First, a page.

There appear to be nine ORF clusters, containing a minimum of four consecutively oriented ORFs (COOs), throughout the genome. These clusters of COOs all have similar orientations, either right or left, with the majority of the COOs having the same orientation. While the genomes of iridoviruses are circularly permuted and terminally redundant (64), and therefore the orientation of these ORFs relative to the orientation of the start of the genome was an arbitrary decision, the amount of conservation among RV isolates within these regions is surprising. For example, the region between EHNV ORFs 54 and 77 contains 21 of the 24 predicted ORFs in the right orientation, while in ATV 19 of the 20 ORFs in this region (ATV ORFs 52 to 69) are oriented in the same direction (36). FV3 and TFV also have similarly oriented ORFs in this region (27, 58).
In overall appearance, the EHNV COOs are reminiscent of pathogenesis islands (PAIs) found in pathogenic bacteria. The bacterial PAIs, mobile genetic elements that contribute to rapid changes in virulence potential (16, 21, 22, 25), contain ORFs that are in the same orientation and code for proteins that have been correlated with increased pathogenesis. Poxviruses contain groups of ORFs at the hairpin ends of their genomes that are associated with virulence and have been suggested to be analogous to PAIs (11). It is interesting to note the similarity between these related vertebrate pathogens in that ORFs correlating with pathogenesis are in close proximity to each other. Further analysis of this region may help to shed light on the specific function of these ORFs.
Another interesting region of the EHNV genome is between ORFs 55R and 59L. The five ORFs within this region share homology with two ORFs from ATV (53R and 54R) and two ORFs from FV3 and TFV (23R and 24R), as well as sharing homology with each other (see Table S1 in the supplemental material). In addition, these EHNV ORFs also share homology with SGIV and GIV ORFs. EHNV 57R has homology with GIV 53L, while EHNV 56R has homology to five GIV ORFs (GIV ORFs 50L, 51L, 53L, 91L, and 94L) (see Table S1 in the supplemental material). Alignments of these EHNV ORFs (data not shown) suggest that these five EHNV ORFs may be the result of gene duplication events.
Twenty-six EHNV ORFs, the core iridovirus genes, and the orthologous genes from the 12 completely sequenced iridoviruses were used to generate a concatenated phylogeny (Fig. (Fig.3).3). The phylogenetic tree shows high bootstrap support (100%) for EHNV being a member of the genus Ranavirus in the family Iridoviridae. In addition, EHNV is more closely related to ATV, a salamander RV, than it is to FV3 and TFV, which are frog RVs, supporting previously published analysis (35). EHNV is more distantly related to LCDV-1 and LVDC-C, to ISKNV, to OSGIV, and to RBIV, MIV, and CIV (members of the Lymphocystivirus, Megalocytivirus, Chloriridovirus, and Iridovirus genera, respectively). The grouper iridoviruses GIV and SGIV are clearly more divergent from the ATV/EHNV and FV3/TFV ranaviruses. Based on these data and that of others (53, 62), the grouper iridoviruses or GIV-like isolates could be considered a distantly related species within the genus Ranavirus, or perhaps a subspecies of ranaviruses. Therefore, we suggest that the RVs be divided into two subspecies, the GIV-like RV and the amphibian-like ranavirus (ALRV) subspecies, based on our observations and those of others (20). The ALRVs can then be classified further as being ATV-like or FV3-like. It is interesting that the branch lengths of the ALRVs are very short, suggesting evolutionarily recent speciation of these viral isolates.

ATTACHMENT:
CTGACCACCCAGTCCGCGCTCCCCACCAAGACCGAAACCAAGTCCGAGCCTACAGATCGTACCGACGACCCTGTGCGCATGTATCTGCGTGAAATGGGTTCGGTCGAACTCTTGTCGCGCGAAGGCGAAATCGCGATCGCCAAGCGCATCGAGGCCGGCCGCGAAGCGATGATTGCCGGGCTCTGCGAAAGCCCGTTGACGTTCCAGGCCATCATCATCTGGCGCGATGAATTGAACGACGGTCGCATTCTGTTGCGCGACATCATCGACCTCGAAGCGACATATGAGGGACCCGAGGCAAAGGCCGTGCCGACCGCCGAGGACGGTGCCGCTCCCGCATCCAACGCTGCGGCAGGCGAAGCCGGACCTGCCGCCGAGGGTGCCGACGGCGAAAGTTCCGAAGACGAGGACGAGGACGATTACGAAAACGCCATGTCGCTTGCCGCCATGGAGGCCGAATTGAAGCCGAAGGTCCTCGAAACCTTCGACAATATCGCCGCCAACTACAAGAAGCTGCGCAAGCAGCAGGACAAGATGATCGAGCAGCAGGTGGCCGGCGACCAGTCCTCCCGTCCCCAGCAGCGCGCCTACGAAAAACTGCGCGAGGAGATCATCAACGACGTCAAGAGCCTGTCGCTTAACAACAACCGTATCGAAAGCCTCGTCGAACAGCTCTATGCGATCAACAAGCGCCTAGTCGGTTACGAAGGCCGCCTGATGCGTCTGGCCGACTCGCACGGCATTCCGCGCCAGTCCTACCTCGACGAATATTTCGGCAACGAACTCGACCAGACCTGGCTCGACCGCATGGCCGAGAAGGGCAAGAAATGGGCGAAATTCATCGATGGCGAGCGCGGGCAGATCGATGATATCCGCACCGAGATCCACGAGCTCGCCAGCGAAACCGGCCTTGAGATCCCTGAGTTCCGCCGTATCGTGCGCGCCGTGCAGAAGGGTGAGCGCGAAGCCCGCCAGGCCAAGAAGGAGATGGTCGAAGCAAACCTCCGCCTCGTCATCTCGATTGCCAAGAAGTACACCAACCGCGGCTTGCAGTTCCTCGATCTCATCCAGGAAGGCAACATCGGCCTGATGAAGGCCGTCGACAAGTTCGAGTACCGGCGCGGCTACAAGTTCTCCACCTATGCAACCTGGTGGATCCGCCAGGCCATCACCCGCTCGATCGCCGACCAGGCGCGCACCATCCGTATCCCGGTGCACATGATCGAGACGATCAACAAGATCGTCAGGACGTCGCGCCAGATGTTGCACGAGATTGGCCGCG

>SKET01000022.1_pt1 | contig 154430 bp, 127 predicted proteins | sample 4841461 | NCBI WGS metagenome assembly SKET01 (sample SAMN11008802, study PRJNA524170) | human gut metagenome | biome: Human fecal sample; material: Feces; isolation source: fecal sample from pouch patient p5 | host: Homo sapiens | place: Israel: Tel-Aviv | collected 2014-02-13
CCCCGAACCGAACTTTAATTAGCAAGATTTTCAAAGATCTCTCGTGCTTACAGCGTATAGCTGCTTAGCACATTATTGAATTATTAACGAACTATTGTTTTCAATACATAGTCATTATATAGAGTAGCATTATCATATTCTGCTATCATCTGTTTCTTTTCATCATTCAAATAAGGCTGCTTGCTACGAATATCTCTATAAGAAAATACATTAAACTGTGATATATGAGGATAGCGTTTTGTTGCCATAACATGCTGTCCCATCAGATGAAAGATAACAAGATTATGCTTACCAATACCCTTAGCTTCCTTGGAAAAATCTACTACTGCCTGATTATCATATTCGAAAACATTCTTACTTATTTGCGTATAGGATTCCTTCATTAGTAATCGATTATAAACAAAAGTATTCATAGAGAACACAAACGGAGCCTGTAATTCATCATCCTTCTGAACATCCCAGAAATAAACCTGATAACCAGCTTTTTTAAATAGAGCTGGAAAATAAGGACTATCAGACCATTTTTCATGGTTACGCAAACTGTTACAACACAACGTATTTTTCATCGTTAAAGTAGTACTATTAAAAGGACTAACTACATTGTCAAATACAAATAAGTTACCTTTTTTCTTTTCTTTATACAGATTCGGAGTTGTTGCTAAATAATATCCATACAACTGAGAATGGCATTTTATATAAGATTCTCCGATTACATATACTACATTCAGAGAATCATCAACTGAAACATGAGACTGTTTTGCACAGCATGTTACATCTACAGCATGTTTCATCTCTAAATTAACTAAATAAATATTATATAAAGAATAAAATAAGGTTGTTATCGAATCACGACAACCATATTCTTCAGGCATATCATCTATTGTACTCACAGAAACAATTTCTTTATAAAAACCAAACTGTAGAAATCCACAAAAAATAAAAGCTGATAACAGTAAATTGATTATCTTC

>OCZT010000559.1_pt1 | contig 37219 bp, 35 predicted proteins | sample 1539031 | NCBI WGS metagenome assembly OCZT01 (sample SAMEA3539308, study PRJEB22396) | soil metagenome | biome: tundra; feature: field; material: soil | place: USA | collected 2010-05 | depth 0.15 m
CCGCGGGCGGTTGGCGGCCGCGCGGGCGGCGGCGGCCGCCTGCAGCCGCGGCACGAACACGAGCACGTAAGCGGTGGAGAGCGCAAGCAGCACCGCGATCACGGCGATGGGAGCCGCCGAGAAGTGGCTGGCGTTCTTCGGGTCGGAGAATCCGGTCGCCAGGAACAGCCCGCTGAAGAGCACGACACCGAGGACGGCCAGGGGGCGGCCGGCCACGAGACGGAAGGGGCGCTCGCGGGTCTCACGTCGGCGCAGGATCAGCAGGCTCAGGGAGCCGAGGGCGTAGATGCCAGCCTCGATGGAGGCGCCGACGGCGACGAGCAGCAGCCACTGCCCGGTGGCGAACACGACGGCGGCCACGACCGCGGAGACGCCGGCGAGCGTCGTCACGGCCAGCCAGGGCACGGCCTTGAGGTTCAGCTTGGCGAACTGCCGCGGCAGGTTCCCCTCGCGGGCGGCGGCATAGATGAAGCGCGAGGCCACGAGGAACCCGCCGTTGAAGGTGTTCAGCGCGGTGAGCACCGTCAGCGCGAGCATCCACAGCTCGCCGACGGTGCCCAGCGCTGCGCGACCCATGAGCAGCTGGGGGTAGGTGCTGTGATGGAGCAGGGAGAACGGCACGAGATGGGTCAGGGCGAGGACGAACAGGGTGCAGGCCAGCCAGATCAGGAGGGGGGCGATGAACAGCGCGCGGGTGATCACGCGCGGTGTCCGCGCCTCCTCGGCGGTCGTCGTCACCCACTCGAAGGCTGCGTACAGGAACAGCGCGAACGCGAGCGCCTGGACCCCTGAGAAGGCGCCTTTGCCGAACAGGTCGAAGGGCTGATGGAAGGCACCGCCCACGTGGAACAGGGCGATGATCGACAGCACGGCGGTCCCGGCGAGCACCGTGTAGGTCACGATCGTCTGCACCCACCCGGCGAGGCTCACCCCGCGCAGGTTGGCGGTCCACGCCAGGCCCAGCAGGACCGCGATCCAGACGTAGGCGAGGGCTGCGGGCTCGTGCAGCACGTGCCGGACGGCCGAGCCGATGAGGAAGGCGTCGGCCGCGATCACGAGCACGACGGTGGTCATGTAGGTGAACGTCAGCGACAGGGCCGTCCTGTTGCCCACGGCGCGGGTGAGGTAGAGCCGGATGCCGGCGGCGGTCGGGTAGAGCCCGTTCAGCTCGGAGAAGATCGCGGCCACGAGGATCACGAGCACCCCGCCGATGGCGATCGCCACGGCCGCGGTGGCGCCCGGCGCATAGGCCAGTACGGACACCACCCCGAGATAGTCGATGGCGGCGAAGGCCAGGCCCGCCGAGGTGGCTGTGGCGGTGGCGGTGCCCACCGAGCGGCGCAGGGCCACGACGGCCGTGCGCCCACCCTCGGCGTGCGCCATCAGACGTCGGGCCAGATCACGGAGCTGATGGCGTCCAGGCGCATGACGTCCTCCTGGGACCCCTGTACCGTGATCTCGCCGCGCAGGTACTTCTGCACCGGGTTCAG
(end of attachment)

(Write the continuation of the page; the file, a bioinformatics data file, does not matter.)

Dot plot comparisons of whole genomic sequences can reveal a large amount of information on the entire genome and how genomic sequences are organized (e.g., colinearity, inversions, and repeat sequences). Comparing the sequence of EHNV to that of ATV, a −45° line can be observed (Fig. (Fig.4).4). Breaks in this line reveal inserted sequences, i.e., ORFs present in one genome and not in the other (Fig. (Fig.4;4; see Table S1 in the supplemental material). In addition, repeated “dots” can be seen running vertically and horizontally throughout the dot plot (Fig. (Fig.4).4). Interestingly, one can almost map out the EHNV ORFs between these “dots,” suggesting that these repeated regions may be involved in the regulation of gene expression (Fig. (Fig.4).4). The “dots” also appear to be running in the lighter streaks running vertically and horizontally in the dot plot (Fig. (Fig.4).4). These lighter streaks represent regions of different G/C or A/T content, a phenomenon also observed with poxviruses (11). The EHNV genome has an overall G+C content of 54% (Table (Table1),1), but this does not mean that the entire genome has a uniform %GC, as some regions are more G/C rich than others. The A/T-rich regions appear as lighter streaks on the dot plot, with the off-vertical dots indicating similar A/T-rich regions at multiple places in the genomes. Similar patterns have been observed previously in dot plots for ATV, TFV, and FV3 (20, 36, 58).
As observed in other dot plot comparisons (20, 36), the typical RV repeat patterns can be observed by comparing EHNV to ATV, FV3, and TFV (Fig. (Fig.44 and and5).5). Comparing EHNV to ATV by dot plot analysis showed colinearity between these two RVs (Fig. (Fig.4).4). This is a surprising result, as these two viruses infect very different hosts and have been isolated on different continents. This observation suggests that these two different RV pathogens are very closely related, confirming the phylogenetic analysis of 26 ORFs (Fig. (Fig.3).3). There are regions of the dot plot that show unique sequences in EHNV compared to ATV, and these regions correlate with the unique EHNV ORFs (Fig. (Fig.4;4; see Table S1 in the supplemental material) or with extra noncoding DNA sequences. These extra sequences are visualized as breaks in the −45° colinear line and a shift in this line to the right. This shift represents a sequence that is in EHNV but not present in ATV (Fig. (Fig.4).4). There are no sequences present in ATV that are missing from EHNV.